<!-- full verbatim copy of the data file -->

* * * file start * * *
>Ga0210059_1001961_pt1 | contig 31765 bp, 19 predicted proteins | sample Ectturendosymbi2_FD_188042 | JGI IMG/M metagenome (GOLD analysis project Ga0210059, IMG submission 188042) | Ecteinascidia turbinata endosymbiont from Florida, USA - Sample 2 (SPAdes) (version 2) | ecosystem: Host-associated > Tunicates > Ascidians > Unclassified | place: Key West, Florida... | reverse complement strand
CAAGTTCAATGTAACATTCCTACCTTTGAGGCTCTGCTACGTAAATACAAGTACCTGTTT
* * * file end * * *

>Ga0210059_1001961_pt1 | contig 31765 bp, 19 predicted proteins | sample Ectturendosymbi2_FD_188042 | JGI IMG/M metagenome (GOLD analysis project Ga0210059, IMG submission 188042) | Ecteinascidia turbinata endosymbiont from Florida, USA - Sample 2 (SPAdes) (version 2) | ecosystem: Host-associated > Tunicates > Ascidians > Unclassified | place: Key West, Florida... | reverse complement strand
CAAGTTCAATGTAACATTCCTACCTTTGAGGCTCTGCTACGTAAATACAAGTACCTGTTT